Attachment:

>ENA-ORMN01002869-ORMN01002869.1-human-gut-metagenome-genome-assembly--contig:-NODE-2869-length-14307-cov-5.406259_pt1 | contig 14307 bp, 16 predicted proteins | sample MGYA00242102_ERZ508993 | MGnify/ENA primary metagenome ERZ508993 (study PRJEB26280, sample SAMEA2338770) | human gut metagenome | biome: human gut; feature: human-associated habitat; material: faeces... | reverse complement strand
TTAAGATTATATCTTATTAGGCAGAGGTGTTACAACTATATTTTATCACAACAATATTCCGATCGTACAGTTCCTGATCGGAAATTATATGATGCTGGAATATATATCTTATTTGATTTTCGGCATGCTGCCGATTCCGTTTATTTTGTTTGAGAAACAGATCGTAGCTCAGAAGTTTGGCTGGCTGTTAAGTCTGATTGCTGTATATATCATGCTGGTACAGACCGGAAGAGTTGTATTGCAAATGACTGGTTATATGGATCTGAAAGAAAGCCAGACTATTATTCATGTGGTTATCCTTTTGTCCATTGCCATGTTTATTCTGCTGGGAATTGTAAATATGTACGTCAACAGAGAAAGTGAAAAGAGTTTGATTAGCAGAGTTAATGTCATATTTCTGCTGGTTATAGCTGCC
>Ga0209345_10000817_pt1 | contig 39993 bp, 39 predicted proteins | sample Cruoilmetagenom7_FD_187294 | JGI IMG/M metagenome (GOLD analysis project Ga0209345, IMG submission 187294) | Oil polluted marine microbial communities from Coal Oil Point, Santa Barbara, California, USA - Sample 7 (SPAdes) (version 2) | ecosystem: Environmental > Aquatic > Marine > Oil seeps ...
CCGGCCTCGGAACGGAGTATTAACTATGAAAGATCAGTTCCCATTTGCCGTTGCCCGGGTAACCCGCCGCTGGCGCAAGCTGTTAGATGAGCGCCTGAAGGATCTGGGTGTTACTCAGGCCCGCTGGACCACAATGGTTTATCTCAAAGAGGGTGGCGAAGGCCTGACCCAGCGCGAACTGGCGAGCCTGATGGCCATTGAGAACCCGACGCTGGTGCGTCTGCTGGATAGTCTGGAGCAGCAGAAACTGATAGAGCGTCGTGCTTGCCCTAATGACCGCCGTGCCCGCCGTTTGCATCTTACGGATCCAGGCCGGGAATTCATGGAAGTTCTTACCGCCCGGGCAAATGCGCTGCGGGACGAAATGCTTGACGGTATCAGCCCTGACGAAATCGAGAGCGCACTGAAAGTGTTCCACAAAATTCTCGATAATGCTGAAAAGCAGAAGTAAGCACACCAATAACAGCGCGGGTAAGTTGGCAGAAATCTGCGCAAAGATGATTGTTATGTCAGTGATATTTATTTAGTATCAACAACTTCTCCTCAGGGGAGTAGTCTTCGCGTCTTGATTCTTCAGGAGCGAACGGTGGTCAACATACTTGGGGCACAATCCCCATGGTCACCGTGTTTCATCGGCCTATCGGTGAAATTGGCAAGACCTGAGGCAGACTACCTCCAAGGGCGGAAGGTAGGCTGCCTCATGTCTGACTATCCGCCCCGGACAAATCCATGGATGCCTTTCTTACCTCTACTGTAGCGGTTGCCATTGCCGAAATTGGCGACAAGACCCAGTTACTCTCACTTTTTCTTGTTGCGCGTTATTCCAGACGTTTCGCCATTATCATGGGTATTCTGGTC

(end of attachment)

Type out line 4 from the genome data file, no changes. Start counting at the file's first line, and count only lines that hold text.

CCGGCCTCGGAACGGAGTATTAACTATGAAAGATCAGTTCCCATTTGCCGTTGCCCGGGTAACCCGCCGCTGGCGCAAGCTGTTAGATGAGCGCCTGAAGGATCTGGGTGTTACTCAGGCCCGCTGGACCACAATGGTTTATCTCAAAGAGGGTGGCGAAGGCCTGACCCAGCGCGAACTGGCGAGCCTGATGGCCATTGAGAACCCGACGCTGGTGCGTCTGCTGGATAGTCTGGAGCAGCAGAAACTGATAGAGCGTCGTGCTTGCCCTAATGACCGCCGTGCCCGCCGTTTGCATCTTACGGATCCAGGCCGGGAATTCATGGAAGTTCTTACCGCCCGGGCAAATGCGCTGCGGGACGAAATGCTTGACGGTATCAGCCCTGACGAAATCGAGAGCGCACTGAAAGTGTTCCACAAAATTCTCGATAATGCTGAAAAGCAGAAGTAAGCACACCAATAACAGCGCGGGTAAGTTGGCAGAAATCTGCGCAAAGATGATTGTTATGTCAGTGATATTTATTTAGTATCAACAACTTCTCCTCAGGGGAGTAGTCTTCGCGTCTTGATTCTTCAGGAGCGAACGGTGGTCAACATACTTGGGGCACAATCCCCATGGTCACCGTGTTTCATCGGCCTATCGGTGAAATTGGCAAGACCTGAGGCAGACTACCTCCAAGGGCGGAAGGTAGGCTGCCTCATGTCTGACTATCCGCCCCGGACAAATCCATGGATGCCTTTCTTACCTCTACTGTAGCGGTTGCCATTGCCGAAATTGGCGACAAGACCCAGTTACTCTCACTTTTTCTTGTTGCGCGTTATTCCAGACGTTTCGCCATTATCATGGGTATTCTGGTC